Starting A Store Checklist:
- Download the checklist here
- The Checklist To Starting An Online Store, Part 1
- The Checklist To Starting An Online Store, Part 2
Must-Read Articles On The Internet:
- 1,000 True Fans by Kevin Kelly
- 1,000 Day Rule: What Living The Dream Really Looks Like by Tropical MBA
- Startup Killer: Cost Of Customer Acquisition by David Skok
- The Candid Truth About Entrepreneurial Addiction by Dan Sullivan, Joe Polish
- EV Millionaire’s Math by Billy Murphy
- How To Gather 100,000 Emails In A Week
- Worldview And Stories by Seth Godin
- Tribes And The Reality Of Worldview by Seth Godin
- Storytelling In 2014 by Gary Vaynerchuk
- Psychology Of Pricing: A Gigantic List Of Strategies
- What Makes An Entrepreneur? Four Letters: JFDI by Mark Suster
- Top Five Regrets Of The Dying by Bronnie Ware
- How Not To Die by Paul Graham
- The Hardest Lessons For Startups To Learn by Paul Graham
- The Subtle Art Of Not Giving A Fuck by Mark Manson
- Fuck Yes Or Fuck No by Mark Manson
- How Do I Get Rid Of The Fear by Seth Godin
- To Overcome An Irrational Fear by Seth Godin
- Keep Your Identity Small by Paul Graham
- Ultimate Guide To E-Commerce Conversion Rates by ConversionXL
- On Glamour by Virginia Postel
- Terry is using Shopify, and Travis is using Volusion. Shopify tends to be more fashion-forward and have sharper design themes along with a super sharp developer community. BigCommerce has more functionality baked into the cart where you’d need to add 3rd-party apps for Shopify.
- Spaces: If you need a quick landing page to test new ideas and collect payment, check out Spaces. It’s a lightweight and easy way to take an idea from concept to sales within minutes. They handle all the hosting, checkout, and bandwidth so you can just focus on your products. Compared to setting up a shopping cart, this is one of the quickest ways to have a landing page and start making sales. It works for digital, physical, and even monthly subscription products. The first USD $50 you earn each month is always free of charge. If you earn more, then $9 per month + 3% transaction fee.
Fulfillment & Shipping
- Whiplash offers modern fulfillment services that can ship your product on demand. Whether it’s Stitch Labs, Shopify, Magento, or Bigcommerce they integrate seamlessly with your order flow and logistics. They don’t charge a receiving fee or sorting your goods for warehousing. Pricing is super straightfoward with a minimum of $25/month. Check them out at Whiplash.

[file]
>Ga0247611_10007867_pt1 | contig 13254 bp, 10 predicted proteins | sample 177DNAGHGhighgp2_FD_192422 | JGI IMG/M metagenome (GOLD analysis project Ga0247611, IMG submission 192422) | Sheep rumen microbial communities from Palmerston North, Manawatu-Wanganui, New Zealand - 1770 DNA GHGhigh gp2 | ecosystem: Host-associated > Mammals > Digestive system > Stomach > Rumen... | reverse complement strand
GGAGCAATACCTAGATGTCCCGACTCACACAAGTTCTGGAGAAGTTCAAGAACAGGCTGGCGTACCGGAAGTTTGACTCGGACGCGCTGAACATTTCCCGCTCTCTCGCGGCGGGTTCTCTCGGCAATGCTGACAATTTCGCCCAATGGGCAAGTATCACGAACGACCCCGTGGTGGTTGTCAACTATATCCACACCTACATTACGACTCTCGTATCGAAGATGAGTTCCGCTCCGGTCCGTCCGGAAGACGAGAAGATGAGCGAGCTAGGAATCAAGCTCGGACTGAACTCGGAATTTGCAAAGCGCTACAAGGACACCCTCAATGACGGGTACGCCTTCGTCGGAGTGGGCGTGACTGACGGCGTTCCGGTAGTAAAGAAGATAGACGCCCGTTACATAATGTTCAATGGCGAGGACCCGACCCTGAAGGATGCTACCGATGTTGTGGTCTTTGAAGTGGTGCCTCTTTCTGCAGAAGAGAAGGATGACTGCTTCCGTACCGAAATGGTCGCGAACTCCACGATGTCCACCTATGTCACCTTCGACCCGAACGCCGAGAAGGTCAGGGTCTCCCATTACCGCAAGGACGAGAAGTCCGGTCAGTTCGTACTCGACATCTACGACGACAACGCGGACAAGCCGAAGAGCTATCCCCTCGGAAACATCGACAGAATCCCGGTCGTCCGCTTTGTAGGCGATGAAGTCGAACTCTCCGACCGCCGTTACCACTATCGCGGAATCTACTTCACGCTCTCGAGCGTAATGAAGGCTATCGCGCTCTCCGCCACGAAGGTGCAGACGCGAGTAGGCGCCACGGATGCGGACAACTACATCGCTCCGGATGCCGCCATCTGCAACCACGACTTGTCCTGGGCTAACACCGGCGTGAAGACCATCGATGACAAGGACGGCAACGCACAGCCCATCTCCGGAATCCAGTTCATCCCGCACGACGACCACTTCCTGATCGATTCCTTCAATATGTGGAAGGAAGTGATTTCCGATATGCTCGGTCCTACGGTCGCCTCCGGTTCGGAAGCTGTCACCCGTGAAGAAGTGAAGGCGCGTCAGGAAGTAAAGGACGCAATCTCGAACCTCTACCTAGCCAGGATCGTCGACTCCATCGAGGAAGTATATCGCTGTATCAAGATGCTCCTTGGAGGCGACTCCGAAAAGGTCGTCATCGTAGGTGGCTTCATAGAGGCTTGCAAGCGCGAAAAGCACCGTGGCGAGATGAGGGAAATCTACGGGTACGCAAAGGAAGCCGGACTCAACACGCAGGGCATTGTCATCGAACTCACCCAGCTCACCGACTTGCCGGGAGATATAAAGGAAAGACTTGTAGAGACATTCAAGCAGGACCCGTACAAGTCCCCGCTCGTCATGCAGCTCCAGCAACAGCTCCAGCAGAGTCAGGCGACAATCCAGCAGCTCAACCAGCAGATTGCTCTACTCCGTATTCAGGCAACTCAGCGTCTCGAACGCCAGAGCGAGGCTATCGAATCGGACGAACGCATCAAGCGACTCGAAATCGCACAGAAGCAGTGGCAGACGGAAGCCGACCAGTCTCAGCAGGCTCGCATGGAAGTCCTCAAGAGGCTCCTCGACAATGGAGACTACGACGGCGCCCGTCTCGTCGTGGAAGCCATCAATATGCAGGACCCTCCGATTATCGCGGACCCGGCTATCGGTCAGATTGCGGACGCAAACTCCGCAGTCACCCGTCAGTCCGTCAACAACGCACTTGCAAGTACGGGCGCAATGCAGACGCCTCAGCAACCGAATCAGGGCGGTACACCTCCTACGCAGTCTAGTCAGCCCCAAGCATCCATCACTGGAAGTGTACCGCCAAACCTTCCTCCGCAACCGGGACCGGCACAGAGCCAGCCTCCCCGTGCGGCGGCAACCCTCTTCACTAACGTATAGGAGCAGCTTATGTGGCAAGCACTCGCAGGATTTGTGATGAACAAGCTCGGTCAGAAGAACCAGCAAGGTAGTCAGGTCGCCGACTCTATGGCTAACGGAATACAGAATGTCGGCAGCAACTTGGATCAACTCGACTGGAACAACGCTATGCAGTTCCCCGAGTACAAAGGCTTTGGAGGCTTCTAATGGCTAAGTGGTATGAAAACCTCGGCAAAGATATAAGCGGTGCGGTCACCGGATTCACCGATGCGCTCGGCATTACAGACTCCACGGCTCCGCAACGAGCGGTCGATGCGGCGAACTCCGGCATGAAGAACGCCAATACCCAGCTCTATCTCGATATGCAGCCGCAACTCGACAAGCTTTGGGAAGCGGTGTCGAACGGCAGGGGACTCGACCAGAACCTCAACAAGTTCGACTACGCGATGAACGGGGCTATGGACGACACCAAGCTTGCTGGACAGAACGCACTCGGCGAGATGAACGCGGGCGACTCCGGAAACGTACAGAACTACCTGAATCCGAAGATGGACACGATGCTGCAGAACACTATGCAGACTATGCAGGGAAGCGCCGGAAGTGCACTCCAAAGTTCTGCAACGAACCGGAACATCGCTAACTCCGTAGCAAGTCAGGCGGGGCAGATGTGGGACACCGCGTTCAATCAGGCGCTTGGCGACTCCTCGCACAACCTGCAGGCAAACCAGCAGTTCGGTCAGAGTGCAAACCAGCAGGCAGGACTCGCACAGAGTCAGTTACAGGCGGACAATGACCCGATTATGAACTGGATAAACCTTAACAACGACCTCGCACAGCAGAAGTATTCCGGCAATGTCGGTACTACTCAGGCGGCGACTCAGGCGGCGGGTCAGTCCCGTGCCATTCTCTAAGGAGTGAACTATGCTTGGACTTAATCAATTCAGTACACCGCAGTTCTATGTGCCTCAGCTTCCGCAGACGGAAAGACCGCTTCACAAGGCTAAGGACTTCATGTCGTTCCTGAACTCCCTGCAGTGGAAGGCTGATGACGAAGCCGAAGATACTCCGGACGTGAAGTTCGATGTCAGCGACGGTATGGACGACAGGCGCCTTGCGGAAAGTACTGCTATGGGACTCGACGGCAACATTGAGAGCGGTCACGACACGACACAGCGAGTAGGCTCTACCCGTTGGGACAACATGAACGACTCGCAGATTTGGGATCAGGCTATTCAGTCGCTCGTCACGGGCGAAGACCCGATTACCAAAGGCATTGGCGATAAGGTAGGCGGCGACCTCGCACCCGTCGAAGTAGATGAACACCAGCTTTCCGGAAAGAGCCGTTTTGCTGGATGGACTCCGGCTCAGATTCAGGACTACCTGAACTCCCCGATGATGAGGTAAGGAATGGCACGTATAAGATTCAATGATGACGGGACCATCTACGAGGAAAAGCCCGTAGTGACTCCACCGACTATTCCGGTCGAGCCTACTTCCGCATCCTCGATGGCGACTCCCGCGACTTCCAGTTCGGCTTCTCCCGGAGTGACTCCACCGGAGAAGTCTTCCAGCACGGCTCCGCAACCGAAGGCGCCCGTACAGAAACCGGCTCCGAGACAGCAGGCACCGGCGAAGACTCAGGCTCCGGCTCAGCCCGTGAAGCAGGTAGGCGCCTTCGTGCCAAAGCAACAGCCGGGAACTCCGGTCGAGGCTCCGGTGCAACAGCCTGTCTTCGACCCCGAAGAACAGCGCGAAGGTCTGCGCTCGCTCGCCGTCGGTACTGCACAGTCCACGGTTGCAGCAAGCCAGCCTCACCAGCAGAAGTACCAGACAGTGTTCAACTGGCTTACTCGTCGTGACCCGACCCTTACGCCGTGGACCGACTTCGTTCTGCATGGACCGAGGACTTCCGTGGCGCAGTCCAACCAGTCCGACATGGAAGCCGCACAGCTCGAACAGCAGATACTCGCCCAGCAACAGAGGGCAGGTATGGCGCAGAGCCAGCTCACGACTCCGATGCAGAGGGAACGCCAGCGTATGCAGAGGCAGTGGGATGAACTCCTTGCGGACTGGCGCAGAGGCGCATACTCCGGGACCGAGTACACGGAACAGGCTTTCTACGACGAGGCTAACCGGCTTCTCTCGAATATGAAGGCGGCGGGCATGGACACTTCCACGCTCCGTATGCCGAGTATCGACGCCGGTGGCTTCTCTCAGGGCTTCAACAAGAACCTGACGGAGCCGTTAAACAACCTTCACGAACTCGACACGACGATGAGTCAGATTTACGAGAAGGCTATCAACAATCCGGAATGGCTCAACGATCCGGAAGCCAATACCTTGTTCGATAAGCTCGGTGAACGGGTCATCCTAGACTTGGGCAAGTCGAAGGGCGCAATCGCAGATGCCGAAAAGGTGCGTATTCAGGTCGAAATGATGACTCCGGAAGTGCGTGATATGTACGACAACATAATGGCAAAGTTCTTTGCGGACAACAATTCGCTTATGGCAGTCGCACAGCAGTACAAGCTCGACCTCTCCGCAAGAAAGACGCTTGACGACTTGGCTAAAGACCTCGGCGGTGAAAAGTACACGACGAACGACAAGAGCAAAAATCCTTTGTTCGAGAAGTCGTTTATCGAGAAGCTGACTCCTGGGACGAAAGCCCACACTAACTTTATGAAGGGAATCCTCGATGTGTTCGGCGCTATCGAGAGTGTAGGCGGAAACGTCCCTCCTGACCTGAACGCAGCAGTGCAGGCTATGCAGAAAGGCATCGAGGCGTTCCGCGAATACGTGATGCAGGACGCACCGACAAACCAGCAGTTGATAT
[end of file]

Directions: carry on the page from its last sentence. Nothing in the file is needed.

- Shipping Easy is the company that Travis uses to send his orders from his warehouse and facility. He’s been using them for over a year now and are super happy with their service and product. Shipping Easy is an online shipping software that saves you money through discounted shipping rates and makes it easy to print labels, process orders, and automate tracking for your online store.
- Packlane is an online shop specializing in beautifully printed custom packaging with minimum orders as low as 10. You can choose a box style, upload a design quickly, preview it in 3D, and receive a quote instantly. Your designs are saved so you can revise them or restock at any time with fast turnarounds on shipping – perfect for a business that needs to be agile.
Choosing A Domain Name:
- It doesn’t need to be too complicated, but many new entrepreneurs get stuck on this stage very often. Here’s a simple and concise guide from WebsiteSetup.org on how to get started with naming your domain. The most important things are to think long-term, make it brandable, keep it concise, and easy to spell or pronounce. If you’re looking to use WordPress as the subdomain blog for your e-commerce store, they also have a good guide on getting that setup with your hosting provider.